“When Avram was ninety-nine years old, Hashem appeared to Avram and said to him, ‘I am Kel Shakkai; walk before Me and be tamim.” (17:1)
R’ Avraham Halevi Fattal z”l (died 1981; father-in-law of R’ Ovadiah Yosef z”l) explains: Avraham Avinu’s greatest desire was to teach others to recognize Hashem. He did this by persuading people with rational arguments to believe that there is one G-d and that He is the Creator.
Avraham might have worried that the mitzvah of brit milah, which causes pain, would discourage potential converts. Therefore, he was commanded to be “tamim,” in the sense of “innocent,” i.e., not questioning G-d’s judgment.
R’ Fattal continues: This interpretation is alluded to in the midrash which explains that G-d used the Name that we pronounce as “Shakkai” (spelled “shin-dalet-yud”) as if to say, “I am the One who said ‘Dai!’ / ‘Enough!’ to Creation.” He meant: If I had not said “Enough!” the universe would have continued to expand forever. But that was not My desire. Similarly, I am not interested in the numbers of converts you assemble, but in their quality, which will be tested by their willingness to sacrifice part of themselves at My command. (Va’yomer Avraham)
“Those whose hope is in Hashem will have renewed strength, they will grow a wing like eagles; they will run and not grow tired, they will walk and not grow weary.” (Yeshayah 40:31–from the Haftarah)
R’ Yosef Yozel Horowitz z”l (1847-1919; the Alter of Novardok) writes: There are two ways that a person can work on improving his Middot / character traits–either he can start by making easy changes and gradually make harder and harder changes, or he can make a dramatic change in one step. Rambam z”l (1135-1204; Egypt) writes that the latter approach is the appropriate one; one who tends to one extreme in some area should adopt the opposite extreme until he rids himself of his bad habit and thereafter can adopt a middle-of-the-road approach.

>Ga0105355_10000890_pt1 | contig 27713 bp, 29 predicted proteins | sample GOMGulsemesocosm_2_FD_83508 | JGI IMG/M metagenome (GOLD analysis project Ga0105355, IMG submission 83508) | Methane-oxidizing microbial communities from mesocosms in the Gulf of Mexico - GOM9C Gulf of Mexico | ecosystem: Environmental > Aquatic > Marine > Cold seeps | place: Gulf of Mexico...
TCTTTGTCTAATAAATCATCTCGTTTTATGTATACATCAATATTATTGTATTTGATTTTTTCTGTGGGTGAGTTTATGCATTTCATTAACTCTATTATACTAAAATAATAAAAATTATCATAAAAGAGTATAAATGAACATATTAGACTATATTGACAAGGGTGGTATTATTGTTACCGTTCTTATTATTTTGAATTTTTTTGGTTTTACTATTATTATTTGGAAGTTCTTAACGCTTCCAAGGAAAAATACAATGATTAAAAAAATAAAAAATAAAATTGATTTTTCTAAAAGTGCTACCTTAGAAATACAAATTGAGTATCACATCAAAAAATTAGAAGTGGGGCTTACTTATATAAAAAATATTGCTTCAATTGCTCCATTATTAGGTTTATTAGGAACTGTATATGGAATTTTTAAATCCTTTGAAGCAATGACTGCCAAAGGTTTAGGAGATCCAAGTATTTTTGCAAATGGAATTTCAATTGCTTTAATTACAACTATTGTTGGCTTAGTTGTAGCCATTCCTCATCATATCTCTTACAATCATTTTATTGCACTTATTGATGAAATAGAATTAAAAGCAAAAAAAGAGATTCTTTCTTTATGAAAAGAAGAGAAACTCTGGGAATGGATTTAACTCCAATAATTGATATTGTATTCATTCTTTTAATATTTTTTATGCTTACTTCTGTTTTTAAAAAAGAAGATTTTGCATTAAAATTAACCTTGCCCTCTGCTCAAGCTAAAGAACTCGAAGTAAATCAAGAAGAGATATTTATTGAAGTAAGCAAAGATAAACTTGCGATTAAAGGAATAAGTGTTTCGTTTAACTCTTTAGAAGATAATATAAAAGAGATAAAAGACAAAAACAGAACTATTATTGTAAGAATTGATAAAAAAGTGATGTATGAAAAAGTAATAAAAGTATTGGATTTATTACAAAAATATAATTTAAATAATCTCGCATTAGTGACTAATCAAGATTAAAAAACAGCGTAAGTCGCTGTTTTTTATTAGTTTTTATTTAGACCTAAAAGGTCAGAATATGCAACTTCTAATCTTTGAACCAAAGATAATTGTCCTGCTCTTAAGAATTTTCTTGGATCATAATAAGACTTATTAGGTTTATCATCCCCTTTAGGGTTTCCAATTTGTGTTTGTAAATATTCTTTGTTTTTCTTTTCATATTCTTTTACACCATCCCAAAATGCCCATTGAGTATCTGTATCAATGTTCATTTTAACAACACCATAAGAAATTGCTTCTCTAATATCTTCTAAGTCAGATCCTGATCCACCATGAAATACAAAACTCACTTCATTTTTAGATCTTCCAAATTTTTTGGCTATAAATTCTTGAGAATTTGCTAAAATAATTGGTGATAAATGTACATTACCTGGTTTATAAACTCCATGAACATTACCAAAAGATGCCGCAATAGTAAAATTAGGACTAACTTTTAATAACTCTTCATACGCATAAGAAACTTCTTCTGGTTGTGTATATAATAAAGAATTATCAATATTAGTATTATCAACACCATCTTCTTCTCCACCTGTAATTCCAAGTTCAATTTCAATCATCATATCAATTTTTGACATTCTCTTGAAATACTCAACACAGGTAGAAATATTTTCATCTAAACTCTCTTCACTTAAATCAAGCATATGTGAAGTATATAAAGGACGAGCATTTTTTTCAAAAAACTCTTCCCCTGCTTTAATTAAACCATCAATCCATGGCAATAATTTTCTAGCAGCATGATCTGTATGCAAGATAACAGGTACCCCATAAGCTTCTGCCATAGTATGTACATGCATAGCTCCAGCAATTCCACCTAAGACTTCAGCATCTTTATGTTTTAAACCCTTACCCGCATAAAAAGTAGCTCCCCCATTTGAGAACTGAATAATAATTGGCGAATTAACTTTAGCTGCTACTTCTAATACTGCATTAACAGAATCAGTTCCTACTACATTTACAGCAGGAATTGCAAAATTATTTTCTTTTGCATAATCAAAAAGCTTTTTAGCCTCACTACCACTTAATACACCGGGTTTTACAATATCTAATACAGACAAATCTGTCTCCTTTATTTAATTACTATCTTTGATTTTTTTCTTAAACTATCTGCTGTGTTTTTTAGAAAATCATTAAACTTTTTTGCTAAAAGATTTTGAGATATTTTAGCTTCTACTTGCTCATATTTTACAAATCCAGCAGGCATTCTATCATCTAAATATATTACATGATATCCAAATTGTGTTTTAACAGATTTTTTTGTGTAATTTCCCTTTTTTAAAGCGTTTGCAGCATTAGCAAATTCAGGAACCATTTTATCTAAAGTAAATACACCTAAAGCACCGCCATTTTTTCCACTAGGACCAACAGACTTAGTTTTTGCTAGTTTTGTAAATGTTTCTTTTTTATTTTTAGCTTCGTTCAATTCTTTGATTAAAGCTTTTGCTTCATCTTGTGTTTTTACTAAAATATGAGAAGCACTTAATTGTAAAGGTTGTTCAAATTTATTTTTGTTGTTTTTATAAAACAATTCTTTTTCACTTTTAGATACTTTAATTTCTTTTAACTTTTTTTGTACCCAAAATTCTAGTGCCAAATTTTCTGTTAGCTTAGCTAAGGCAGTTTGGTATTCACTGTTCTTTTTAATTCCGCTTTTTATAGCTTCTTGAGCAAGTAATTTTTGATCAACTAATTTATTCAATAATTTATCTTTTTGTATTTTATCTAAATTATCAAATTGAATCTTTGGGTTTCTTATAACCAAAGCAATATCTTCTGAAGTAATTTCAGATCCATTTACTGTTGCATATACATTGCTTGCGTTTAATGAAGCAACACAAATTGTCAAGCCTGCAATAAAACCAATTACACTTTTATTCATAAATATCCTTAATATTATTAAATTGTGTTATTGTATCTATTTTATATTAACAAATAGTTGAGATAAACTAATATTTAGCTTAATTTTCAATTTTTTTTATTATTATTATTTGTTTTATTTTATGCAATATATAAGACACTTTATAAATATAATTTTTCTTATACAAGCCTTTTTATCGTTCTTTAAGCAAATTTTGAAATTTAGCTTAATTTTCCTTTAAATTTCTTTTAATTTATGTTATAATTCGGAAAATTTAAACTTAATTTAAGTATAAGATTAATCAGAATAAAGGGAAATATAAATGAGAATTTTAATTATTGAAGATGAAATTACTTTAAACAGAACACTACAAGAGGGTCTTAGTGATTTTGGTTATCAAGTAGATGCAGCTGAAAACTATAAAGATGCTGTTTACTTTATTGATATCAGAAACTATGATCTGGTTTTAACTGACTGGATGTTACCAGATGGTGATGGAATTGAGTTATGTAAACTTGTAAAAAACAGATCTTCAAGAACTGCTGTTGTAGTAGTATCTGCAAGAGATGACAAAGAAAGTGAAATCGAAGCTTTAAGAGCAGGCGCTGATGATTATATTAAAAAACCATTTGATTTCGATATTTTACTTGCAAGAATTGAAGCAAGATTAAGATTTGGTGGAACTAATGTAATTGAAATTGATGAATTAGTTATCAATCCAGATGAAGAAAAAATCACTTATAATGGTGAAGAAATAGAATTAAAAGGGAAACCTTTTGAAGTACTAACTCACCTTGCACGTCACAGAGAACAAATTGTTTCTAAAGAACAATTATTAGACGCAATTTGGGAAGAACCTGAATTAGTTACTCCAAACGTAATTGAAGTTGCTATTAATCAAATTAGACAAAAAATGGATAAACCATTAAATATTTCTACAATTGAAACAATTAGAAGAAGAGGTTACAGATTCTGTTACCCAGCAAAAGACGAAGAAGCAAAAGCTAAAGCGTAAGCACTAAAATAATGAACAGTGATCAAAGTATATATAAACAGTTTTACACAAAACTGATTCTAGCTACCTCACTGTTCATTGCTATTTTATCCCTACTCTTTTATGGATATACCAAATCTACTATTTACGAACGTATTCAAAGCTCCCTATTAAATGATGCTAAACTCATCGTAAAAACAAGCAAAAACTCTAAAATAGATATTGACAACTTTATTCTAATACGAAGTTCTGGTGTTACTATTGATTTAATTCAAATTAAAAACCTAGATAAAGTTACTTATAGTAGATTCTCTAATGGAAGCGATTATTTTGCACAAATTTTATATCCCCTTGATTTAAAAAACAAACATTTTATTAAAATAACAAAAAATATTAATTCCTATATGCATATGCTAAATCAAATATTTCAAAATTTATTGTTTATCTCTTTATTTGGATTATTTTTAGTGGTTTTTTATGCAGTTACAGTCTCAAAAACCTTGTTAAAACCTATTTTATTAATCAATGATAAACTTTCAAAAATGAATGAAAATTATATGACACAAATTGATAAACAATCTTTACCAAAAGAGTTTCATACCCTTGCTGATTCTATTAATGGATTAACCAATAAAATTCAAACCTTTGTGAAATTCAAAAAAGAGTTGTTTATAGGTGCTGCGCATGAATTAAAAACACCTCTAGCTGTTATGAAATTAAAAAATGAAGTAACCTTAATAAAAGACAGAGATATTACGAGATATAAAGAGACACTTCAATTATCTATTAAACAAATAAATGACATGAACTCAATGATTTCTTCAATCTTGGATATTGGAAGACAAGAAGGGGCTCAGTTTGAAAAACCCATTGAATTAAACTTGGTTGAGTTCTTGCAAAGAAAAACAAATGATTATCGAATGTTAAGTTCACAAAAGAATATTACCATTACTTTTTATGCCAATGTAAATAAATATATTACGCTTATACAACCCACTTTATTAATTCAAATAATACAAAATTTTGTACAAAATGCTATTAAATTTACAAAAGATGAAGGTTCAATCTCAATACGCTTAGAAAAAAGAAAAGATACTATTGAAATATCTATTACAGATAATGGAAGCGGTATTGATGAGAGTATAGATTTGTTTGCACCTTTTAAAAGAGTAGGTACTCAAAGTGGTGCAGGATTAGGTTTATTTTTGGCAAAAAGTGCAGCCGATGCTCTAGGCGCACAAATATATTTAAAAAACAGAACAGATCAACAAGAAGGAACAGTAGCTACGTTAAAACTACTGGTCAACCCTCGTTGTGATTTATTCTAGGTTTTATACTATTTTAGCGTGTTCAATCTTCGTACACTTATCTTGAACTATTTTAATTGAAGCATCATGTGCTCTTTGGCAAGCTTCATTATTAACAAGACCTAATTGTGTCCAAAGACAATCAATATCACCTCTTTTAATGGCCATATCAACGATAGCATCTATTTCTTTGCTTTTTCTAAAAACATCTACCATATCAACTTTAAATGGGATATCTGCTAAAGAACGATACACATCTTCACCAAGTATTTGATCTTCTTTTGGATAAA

In this light, writes the Alter, we can understand our verse: “Those whose hope is in Hashem” refers to those who know they cannot yet stand on their own against the Yetzer Ha’ra, so they hope for Hashem’s help. “They will run and not grow tired, they will walk and not grow weary”–first they will run, making dramatic changes; only later they will walk calmly. Such people will “grow a wing like eagles”–they will find that change is not as difficult as they thought.
Incremental change is more difficult than dramatic change, the Alter explains, because a person who plots out each step separately will inevitably rationalize why the next step is not necessary. One who simply takes the plunge won’t have the opportunity to make this mistake. (Madregat Ha’adam: Berur Ha’midot ch.9)
“Dorshei Hashem, zera Avraham ohavo” / “Seekers of Hashem, descendants of Avraham, His beloved, who delay departing from the Shabbat and hurry to enter [it].” (From the zemer Kol Mekadesh)
R’ Yitzchak Meltzen z”l (1854-1916; Lithuania and Eretz Yisrael) writes: When one follows in Avraham’s footsteps, doing everything with love of Hashem and with joy, he will depart from Shabbat later than the earliest possible time and will accept Shabbat earlier than the latest possible time. He will not treat Shabbat like an obligation to be observed against his will, bringing it in at the last possible moment and counting the minutes until he can recite havdalah. One who knows and believes that Shabbat is a gift from Hashem will want it to last as long as possible. (Siach Yitzchak)
Why is “Tosefet Shabbat” / “adding” to the Shabbat connected with Avraham Avinu in particular? R’ Chaim Tirer z”l (better known as R’ Chaim of Czernowitz; died 1817) explains: Avraham is the paradigm for a man of chessed / loving-kindness, whose nature is to do more than he is obligated to do. So, too, by adding to the hours of Shabbat, we express our desire to do more than we are required to do. (Sidduro Shel Shabbat I 4:11)
Before one’s Shabbat can end, it must begin. Why, then, did the song’s author write, “who delay departing from the Shabbat,” before, “and hurry to enter [it]”?
R’ Aharon Perlow z”l (1802-1873; Karliner rebbe) writes in the name of his father, R’ Asher z”l (1760–1826): The poet is referring to the first Shabbat that Bnei Yisrael observed. Never having tasted the sweetness of Shabbat, they did not hurry to begin Shabbat early. But, having experienced Shabbat once, they delayed departing from it. Then, the following week, they did hurry to enter it. (Beit Aharon: Likkutim)